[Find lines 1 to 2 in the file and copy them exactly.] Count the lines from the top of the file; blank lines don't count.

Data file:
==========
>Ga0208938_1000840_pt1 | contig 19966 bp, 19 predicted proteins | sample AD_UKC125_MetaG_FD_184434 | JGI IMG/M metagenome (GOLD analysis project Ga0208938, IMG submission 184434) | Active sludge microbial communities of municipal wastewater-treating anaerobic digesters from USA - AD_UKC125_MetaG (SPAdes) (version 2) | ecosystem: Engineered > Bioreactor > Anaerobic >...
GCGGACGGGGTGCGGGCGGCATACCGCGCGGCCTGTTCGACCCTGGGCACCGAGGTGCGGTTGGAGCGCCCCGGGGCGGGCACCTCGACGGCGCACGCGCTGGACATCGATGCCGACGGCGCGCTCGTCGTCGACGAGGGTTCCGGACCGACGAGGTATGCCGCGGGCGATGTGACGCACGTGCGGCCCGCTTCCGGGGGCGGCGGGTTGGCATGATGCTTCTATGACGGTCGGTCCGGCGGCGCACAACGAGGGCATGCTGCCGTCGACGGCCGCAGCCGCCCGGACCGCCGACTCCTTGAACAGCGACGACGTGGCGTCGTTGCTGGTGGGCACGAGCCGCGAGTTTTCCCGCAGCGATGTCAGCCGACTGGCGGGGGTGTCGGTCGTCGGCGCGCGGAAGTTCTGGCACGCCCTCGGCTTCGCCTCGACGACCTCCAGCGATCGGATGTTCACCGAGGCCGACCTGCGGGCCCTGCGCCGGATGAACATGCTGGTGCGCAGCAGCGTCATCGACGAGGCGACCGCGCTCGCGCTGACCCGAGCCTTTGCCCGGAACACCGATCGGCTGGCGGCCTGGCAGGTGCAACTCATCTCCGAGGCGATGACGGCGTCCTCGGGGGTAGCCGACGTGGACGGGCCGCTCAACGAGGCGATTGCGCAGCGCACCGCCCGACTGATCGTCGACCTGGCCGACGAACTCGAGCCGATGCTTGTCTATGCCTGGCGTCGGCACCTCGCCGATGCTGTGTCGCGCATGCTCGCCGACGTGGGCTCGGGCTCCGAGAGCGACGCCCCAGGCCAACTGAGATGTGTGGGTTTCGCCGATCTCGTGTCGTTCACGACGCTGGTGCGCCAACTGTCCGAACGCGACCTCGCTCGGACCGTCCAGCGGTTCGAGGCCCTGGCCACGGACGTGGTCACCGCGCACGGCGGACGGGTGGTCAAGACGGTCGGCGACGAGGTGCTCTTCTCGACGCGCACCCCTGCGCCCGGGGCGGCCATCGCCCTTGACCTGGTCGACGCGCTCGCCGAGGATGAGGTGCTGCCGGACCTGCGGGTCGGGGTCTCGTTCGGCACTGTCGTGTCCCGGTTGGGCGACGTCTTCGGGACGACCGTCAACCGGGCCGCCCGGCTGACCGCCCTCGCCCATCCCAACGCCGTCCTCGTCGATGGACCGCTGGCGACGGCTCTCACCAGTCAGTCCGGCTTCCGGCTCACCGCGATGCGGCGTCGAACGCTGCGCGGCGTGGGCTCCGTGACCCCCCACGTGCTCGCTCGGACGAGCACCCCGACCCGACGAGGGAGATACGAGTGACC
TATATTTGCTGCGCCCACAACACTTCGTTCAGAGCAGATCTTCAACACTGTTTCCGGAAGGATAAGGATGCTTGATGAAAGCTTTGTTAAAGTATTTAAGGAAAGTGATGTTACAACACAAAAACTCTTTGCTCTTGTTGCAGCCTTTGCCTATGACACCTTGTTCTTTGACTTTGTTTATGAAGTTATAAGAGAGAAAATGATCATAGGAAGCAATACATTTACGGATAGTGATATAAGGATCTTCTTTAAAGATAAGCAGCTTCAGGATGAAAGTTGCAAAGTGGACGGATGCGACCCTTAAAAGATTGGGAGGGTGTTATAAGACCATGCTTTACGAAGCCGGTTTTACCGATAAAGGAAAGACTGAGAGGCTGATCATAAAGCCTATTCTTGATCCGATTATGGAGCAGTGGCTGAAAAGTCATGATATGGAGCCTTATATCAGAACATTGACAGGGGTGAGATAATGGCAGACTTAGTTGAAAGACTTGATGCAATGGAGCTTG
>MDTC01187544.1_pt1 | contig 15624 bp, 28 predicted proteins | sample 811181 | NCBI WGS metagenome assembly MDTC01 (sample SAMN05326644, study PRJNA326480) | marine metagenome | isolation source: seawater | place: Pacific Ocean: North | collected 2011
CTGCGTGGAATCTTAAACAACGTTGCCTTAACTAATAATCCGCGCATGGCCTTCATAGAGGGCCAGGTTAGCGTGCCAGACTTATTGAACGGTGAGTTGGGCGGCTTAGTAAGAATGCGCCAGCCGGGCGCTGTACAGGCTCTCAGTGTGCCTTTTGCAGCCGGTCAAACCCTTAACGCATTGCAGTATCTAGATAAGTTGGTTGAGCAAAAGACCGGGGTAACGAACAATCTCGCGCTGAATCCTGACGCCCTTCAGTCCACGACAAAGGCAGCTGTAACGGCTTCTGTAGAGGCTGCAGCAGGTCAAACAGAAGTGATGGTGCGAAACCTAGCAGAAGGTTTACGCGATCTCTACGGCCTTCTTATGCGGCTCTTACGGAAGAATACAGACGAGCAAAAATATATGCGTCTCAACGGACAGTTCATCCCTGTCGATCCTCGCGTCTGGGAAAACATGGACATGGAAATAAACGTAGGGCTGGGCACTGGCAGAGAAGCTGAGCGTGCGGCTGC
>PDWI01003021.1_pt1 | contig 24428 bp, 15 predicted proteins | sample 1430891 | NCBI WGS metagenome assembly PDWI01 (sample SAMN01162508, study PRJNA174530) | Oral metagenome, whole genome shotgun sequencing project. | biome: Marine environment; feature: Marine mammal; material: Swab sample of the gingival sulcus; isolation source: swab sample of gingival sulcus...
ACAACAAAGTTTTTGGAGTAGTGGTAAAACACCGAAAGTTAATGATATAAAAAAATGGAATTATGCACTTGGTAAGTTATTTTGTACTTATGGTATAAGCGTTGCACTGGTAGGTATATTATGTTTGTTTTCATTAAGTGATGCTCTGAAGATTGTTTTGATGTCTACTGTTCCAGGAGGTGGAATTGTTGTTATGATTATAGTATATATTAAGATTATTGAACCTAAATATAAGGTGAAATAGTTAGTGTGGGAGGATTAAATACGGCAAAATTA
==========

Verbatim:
>Ga0208938_1000840_pt1 | contig 19966 bp, 19 predicted proteins | sample AD_UKC125_MetaG_FD_184434 | JGI IMG/M metagenome (GOLD analysis project Ga0208938, IMG submission 184434) | Active sludge microbial communities of municipal wastewater-treating anaerobic digesters from USA - AD_UKC125_MetaG (SPAdes) (version 2) | ecosystem: Engineered > Bioreactor > Anaerobic >...
GCGGACGGGGTGCGGGCGGCATACCGCGCGGCCTGTTCGACCCTGGGCACCGAGGTGCGGTTGGAGCGCCCCGGGGCGGGCACCTCGACGGCGCACGCGCTGGACATCGATGCCGACGGCGCGCTCGTCGTCGACGAGGGTTCCGGACCGACGAGGTATGCCGCGGGCGATGTGACGCACGTGCGGCCCGCTTCCGGGGGCGGCGGGTTGGCATGATGCTTCTATGACGGTCGGTCCGGCGGCGCACAACGAGGGCATGCTGCCGTCGACGGCCGCAGCCGCCCGGACCGCCGACTCCTTGAACAGCGACGACGTGGCGTCGTTGCTGGTGGGCACGAGCCGCGAGTTTTCCCGCAGCGATGTCAGCCGACTGGCGGGGGTGTCGGTCGTCGGCGCGCGGAAGTTCTGGCACGCCCTCGGCTTCGCCTCGACGACCTCCAGCGATCGGATGTTCACCGAGGCCGACCTGCGGGCCCTGCGCCGGATGAACATGCTGGTGCGCAGCAGCGTCATCGACGAGGCGACCGCGCTCGCGCTGACCCGAGCCTTTGCCCGGAACACCGATCGGCTGGCGGCCTGGCAGGTGCAACTCATCTCCGAGGCGATGACGGCGTCCTCGGGGGTAGCCGACGTGGACGGGCCGCTCAACGAGGCGATTGCGCAGCGCACCGCCCGACTGATCGTCGACCTGGCCGACGAACTCGAGCCGATGCTTGTCTATGCCTGGCGTCGGCACCTCGCCGATGCTGTGTCGCGCATGCTCGCCGACGTGGGCTCGGGCTCCGAGAGCGACGCCCCAGGCCAACTGAGATGTGTGGGTTTCGCCGATCTCGTGTCGTTCACGACGCTGGTGCGCCAACTGTCCGAACGCGACCTCGCTCGGACCGTCCAGCGGTTCGAGGCCCTGGCCACGGACGTGGTCACCGCGCACGGCGGACGGGTGGTCAAGACGGTCGGCGACGAGGTGCTCTTCTCGACGCGCACCCCTGCGCCCGGGGCGGCCATCGCCCTTGACCTGGTCGACGCGCTCGCCGAGGATGAGGTGCTGCCGGACCTGCGGGTCGGGGTCTCGTTCGGCACTGTCGTGTCCCGGTTGGGCGACGTCTTCGGGACGACCGTCAACCGGGCCGCCCGGCTGACCGCCCTCGCCCATCCCAACGCCGTCCTCGTCGATGGACCGCTGGCGACGGCTCTCACCAGTCAGTCCGGCTTCCGGCTCACCGCGATGCGGCGTCGAACGCTGCGCGGCGTGGGCTCCGTGACCCCCCACGTGCTCGCTCGGACGAGCACCCCGACCCGACGAGGGAGATACGAGTGACC